Many auto racing historians consider Jim Clark one of the greatest drivers of all time. Clark won 25 of the 72 Formula 1 races he contested before he was killed at age 32 during a Formula 2 race at Hockenheim, Germany.
A native of Scotland, Clark started racing sports cars when he was 20 years old and soon graduated to single seaters. Within four years, he had joined forces with Team Lotus founder Colin Chapman and made his F1 debut in the middle of the 1960 season.
Clark’s first F1 win came in the 1962 Belgian Grand Prix at Spa-Francorchamps and he went on to win the 1963 and 1965 World Championships. In those seasons, he won 12 of 18 races.
In 1962, Dan Gurney, an American competing in Formula 1, got Chapman to meet with the Ford Motor Company to discuss an assault on the Indianapolis 500. That October, Team Lotus travelled to Indianapolis following the U.S. Grand Prix at Watkins Glen (won by Clark) for Clark to test the Lotus F1 car at the Indianapolis Motor Speedway.
Developing 175 horsepower from its 1.5-liter Coventry-Climax V-8, the Lotus had less than half the grunt of the contemporary, 415-horsepower Offenhauser-powered roadsters. But the superior handling of its lightweight, rear-engine chassis allowed Clark to lap the Brickyard at 143 mph, just 7 mph off Parnelli Jones’ 1962 Indianapolis pole speed.
The power gap was narrowed when the 1963 Lotus 29 appeared with its production-based Ford V-8 engine that produced 375 horsepower. Gurney and Clark drove the cars at Indianapolis, with Clark qualifying fifth and finishing second to Parnelli Jones. Gurney finished seventh.
There was a controversy during the race when it appeared Jones’ car was leaking oil. The black flag was never displayed, and Clark did not complain about Jones to his team or officials. “He did a damn fine job,” Clark said. Clark went on to drive the Lotus-Ford to the first Indy car race win for a rear-engine car later that summer at the Milwaukee Mile.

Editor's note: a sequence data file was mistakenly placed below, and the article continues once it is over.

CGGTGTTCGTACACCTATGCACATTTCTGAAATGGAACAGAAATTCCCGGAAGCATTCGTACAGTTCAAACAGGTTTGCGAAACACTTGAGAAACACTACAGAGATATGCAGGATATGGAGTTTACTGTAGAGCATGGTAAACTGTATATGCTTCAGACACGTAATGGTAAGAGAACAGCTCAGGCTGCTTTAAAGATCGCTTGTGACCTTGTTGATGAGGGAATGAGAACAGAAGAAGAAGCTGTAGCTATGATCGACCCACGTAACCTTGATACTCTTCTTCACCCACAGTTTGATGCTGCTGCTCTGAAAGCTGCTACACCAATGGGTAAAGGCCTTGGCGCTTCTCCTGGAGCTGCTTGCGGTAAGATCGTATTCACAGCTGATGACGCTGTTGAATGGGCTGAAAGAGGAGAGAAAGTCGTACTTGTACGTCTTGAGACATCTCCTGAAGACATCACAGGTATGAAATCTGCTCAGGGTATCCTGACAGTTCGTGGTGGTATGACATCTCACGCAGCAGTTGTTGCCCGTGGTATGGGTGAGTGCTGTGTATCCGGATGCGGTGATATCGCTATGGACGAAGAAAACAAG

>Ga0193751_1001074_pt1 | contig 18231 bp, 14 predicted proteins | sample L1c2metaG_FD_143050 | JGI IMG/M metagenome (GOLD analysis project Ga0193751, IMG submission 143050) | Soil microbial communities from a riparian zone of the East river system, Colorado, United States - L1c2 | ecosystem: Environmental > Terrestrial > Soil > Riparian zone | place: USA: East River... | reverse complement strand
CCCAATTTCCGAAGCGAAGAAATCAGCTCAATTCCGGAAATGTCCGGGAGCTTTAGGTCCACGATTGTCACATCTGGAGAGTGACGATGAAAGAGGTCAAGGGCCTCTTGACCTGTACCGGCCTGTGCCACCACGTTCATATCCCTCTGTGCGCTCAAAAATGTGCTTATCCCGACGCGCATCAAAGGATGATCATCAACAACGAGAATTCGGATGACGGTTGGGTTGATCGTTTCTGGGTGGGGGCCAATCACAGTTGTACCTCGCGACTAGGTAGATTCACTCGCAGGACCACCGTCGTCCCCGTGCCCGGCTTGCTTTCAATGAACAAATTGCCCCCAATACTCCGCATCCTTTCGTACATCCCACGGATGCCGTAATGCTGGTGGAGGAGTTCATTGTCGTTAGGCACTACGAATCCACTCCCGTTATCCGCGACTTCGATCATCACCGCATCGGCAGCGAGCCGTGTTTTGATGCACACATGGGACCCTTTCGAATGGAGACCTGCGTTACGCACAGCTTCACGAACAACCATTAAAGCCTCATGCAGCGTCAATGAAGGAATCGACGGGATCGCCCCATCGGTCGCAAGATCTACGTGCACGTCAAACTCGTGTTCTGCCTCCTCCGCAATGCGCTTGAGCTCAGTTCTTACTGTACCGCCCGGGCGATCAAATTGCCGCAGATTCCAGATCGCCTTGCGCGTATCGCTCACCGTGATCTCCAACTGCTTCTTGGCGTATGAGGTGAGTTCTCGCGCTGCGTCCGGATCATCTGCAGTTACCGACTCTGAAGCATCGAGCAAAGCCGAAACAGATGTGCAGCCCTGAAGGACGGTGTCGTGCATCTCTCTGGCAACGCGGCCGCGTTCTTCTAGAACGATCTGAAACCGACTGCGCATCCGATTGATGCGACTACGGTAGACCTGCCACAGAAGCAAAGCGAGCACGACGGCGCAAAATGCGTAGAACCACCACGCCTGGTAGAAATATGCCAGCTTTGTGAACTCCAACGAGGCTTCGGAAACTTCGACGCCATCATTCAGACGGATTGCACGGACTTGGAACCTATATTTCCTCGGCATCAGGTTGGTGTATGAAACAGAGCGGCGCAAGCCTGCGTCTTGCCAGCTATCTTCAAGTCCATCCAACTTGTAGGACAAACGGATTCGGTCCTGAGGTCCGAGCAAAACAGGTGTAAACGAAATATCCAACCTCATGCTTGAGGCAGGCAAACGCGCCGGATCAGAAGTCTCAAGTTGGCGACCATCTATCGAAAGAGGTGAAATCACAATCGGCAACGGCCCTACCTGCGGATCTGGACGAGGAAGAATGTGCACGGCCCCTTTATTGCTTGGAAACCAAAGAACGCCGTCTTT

For 1964, Ford introduced its ‘quad cam’ V-8 engine, with double overhead cams over both banks of cylinders. Clark qualified his Lotus 34 on pole position at Indianapolis, but a Dunlop tire failure caused broken suspension and retirement from the race after just 47 laps.
Clark returned to dominate the 1965 Indianapolis 500 in the new Lotus 38. Although he was beaten to pole position by A.J. Foyt in another Lotus, Clark led 190 of 200 laps in one of the most dominant performances in Indianapolis 500 history. He won by 2 minutes and 5 seconds over Jones in the first Indy victory for a non-American driver since Dario Resta won in 1916.
“I realized things were going well just after the first pit stop,” Clark related in his autobiography. “The pit gave me a sign ‘plus 58 Parnelli’ so I knew I was a lap ahead of him. The A.J. Foyt passed me but I got another ‘plus 58’ sign which meant I was a lap ahead of both Parnelli and Foyt. After that, I knew we had won.”
Clark achieved another second place finish at Indianapolis in 1966 in a much more difficult race. In fact, Clark spun twice during the race and later reported “I actually spun six times, but caught four of them!” There was confusion in the scoring of the race, and Clark and Lotus boss Chapman were convinced they won. Clark actually drove to Victory Lane, only to find Graham Hill already there…
Clark’s final Indianapolis 500 in 1967 was his least successful, as he qualified 16th and dropped out with a holed piston after just 35 laps. But that was not his final appearance at IMS.
In early 1968, just weeks prior to his death, Clark tested the new STP-Lotus turbine car at the Speedway, and he was reportedly very excited at the prospect of racing the radical, wedge-shaped car.
Jim Clark’s legacy has been continued by a series of successful Scottish racing drivers, including Jackie Stewart, David Coulthard, and two-time Indianapolis 500 winner (and four-time IndyCar Series champion) Dario Franchitti.
One of the greatest moments of Franchitti’s life came in September, 2010, when he drove the Clark’s restored Indianapolis 500-winning Lotus 38 at the Speedway.
“That was pretty special,” Franchitti said. “It was a lifetime dream to drive that car, and to drive it here at the Speedway was incredible.
“Jimmy was an absolute tiger in the car, and obviously his exploits in the car kind of fired my passion,” Franchitti added. “But I think it was as much the guy he was outside the car that’s the reason he’s my hero. He was this quiet, simple humble guy. I thought, ‘I have to find out more about this man.’ And the more I found out, the more I discovered that this was a man I admired tremendously.”